A milestone in the study of San people was Schapera’s (1930) comprehensive synthesis of the significant, but scattered, amounts of information available at that time about ‘Bushmen’ (San *hunter-gatherers) and ‘Hottentots’ (Khoekhoe cattle and sheepherders). The latter had been the subject of early studies by †Winifred Hoernlé, who was an early influence on Gluckman. The first major fieldwork on San-people in the modern era was conducted by †Lorna Marshall with the !Kung of Namibia in the 1950s (Marshall 1976). The closely-related !Kung on the Botswana side of the border were subsequently the object of a number of studies by anthropologists connected with the Harvard Kalahari Project (see Lee and De Vore 1976). This project was, according to one of its leaders, motivated by the idea that insights from contemporary hunter-gatherer groups could help to develop models of the evolution of human behaviour (Lee 1979:9). With its strong attachment to *evolutionism, special interest was taken in the cultural ecology of hunter-gatherer adaptation. Lee, for example, asserted that 65 per cent of the people were effective food producers who worked only a few hours a day, and the remaining 35 per cent did no work at all (1969).
A further theme running through this and other projects during the 1960s and 1970s was that of settlement patterns and spatial organization (e.g. Silberbauer 1981). In a major comparative study of the Khoisan peoples which in important respects updated Schapera’s work, Barnard (1992) synthesized ethnographic information currently available on various groups of Khoisan peoples. Analysing settlement patterns, for instance, he suggests a correlation between degree of nucleation and availability of water resources and between territoriality and access to resources. With overtones of romanticism, the notion of ‘egalitarianism’ has been widely applied to depict the essential character of ‘San culture’.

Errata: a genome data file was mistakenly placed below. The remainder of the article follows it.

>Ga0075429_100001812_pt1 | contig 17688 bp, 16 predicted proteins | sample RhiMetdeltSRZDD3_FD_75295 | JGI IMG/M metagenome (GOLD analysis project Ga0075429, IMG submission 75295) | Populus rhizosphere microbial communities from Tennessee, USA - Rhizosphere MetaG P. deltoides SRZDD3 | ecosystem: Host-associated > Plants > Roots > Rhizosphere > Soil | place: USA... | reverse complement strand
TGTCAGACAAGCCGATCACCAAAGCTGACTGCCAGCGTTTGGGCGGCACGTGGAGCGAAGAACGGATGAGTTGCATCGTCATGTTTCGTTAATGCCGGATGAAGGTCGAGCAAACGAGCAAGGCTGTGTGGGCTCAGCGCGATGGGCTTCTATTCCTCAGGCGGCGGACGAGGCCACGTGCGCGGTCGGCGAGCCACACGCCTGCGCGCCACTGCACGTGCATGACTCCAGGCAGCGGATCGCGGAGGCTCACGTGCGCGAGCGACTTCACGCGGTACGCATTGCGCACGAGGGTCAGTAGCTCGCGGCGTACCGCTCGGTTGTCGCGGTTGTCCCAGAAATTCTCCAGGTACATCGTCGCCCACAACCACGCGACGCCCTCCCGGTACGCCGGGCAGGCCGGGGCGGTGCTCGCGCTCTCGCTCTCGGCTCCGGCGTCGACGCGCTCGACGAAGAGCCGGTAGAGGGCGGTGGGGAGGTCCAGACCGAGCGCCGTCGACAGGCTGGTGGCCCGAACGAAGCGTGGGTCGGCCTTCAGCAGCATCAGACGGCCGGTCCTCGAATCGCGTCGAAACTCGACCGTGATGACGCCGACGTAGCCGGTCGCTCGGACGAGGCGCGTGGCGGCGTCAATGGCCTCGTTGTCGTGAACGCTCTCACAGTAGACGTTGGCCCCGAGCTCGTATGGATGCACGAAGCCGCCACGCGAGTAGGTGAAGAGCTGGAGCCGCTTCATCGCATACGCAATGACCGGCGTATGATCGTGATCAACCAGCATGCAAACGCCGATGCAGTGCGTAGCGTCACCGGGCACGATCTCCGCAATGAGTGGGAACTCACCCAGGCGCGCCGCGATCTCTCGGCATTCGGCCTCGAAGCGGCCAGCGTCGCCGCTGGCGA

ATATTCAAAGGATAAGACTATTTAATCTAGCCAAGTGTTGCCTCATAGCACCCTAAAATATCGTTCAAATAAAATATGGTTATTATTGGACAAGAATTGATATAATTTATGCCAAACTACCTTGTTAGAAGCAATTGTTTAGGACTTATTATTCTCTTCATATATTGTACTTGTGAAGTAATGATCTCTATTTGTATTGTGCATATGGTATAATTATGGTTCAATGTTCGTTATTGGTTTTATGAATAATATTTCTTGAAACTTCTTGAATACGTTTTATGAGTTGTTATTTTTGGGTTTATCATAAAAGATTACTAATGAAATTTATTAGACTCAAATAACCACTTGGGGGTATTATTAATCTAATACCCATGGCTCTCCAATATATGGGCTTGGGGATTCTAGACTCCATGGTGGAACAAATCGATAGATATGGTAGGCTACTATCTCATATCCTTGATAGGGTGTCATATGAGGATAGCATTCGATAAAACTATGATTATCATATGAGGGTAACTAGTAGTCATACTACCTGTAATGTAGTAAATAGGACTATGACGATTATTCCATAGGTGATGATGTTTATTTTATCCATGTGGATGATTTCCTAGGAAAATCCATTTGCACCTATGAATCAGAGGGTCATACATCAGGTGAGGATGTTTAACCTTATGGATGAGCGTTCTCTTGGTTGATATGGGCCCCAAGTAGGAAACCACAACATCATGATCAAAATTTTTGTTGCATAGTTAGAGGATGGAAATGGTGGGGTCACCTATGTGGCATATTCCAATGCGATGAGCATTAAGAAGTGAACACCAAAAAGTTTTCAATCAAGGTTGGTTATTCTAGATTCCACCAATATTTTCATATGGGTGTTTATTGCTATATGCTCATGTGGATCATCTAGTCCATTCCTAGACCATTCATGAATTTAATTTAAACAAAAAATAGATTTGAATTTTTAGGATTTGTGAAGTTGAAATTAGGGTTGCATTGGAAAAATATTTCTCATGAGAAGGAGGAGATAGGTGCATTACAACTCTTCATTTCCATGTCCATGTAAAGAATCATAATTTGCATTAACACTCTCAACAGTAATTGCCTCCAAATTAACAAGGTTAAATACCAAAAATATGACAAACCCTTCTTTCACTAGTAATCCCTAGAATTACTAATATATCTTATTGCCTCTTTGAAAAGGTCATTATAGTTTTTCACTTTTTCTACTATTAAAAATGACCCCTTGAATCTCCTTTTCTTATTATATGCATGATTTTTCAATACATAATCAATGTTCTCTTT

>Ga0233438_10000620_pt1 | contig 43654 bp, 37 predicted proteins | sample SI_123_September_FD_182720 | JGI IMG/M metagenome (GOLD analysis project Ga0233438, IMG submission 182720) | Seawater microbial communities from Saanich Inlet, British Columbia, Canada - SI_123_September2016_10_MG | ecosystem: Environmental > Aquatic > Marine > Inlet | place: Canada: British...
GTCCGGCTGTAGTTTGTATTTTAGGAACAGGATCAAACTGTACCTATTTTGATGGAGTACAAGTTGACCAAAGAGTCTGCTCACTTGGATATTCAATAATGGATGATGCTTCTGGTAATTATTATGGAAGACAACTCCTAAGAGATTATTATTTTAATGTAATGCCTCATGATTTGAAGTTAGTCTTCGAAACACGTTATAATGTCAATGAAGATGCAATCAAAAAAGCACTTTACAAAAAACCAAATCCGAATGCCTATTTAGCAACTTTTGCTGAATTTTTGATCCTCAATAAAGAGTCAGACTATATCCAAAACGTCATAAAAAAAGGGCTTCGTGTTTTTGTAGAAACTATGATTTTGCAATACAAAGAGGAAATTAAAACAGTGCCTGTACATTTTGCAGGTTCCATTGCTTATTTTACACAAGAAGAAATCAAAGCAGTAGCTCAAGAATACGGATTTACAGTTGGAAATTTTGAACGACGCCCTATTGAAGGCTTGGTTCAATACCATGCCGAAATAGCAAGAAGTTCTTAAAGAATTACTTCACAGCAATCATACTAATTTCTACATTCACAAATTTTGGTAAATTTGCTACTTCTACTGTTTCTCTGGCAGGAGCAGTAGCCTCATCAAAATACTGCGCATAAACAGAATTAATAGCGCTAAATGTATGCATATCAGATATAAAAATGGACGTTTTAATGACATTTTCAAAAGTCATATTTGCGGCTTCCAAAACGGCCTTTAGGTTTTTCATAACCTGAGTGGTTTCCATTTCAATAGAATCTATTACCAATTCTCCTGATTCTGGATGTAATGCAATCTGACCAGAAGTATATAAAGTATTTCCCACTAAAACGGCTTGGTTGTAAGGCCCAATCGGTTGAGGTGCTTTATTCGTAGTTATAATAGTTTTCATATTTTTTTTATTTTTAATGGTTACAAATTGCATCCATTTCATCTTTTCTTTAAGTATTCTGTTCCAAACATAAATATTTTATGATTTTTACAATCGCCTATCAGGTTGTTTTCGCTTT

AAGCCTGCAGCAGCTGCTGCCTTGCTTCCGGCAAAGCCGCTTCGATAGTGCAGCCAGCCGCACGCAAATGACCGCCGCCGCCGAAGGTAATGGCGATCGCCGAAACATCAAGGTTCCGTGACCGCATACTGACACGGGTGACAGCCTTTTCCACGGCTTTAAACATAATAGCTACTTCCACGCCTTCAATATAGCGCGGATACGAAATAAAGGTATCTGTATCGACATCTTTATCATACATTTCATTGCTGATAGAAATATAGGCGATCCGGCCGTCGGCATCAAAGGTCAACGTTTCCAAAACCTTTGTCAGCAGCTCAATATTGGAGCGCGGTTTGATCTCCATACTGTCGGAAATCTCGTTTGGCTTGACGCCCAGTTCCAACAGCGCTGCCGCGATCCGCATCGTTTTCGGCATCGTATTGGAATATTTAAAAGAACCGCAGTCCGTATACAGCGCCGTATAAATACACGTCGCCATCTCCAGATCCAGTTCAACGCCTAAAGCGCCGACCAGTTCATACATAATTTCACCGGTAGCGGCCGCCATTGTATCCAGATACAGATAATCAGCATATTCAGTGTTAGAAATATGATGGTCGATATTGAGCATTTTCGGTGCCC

Thus, Lee portrays the !Kung as ‘fiercely egalitarian’ with an ideology of equality, allegedly responsible for their current immense problems in coping with the forces of the larger world which, over the past decades, have squeezed them out of their ‘aboriginal’ hunting-gathering habitat. However true this sad story is, a warning against this kind of essentialism is appropriate in view of recent reports on the establishment of authority figures and the shift to storing economies among sedentary groups (see Gulbrandsen 1991). By extension, emphasis is increasingly placed upon variation in San culture and adaptation (e.g. Kent 1992.
Adding another dimension, Barnard’s comprehensive cultural account (1992) qualifies Wilmsen’s largely materialist emphasis. Viewing culture as a hierarchical ‘structure of structures’ Barnard argues that production and exchange relations do not create his postulated deep structure, but more particularly that ‘surface structural’ elements are influenced by historical changes in modes of production. Accordingly he stresses the distinct and determinative character of Khoisan culture.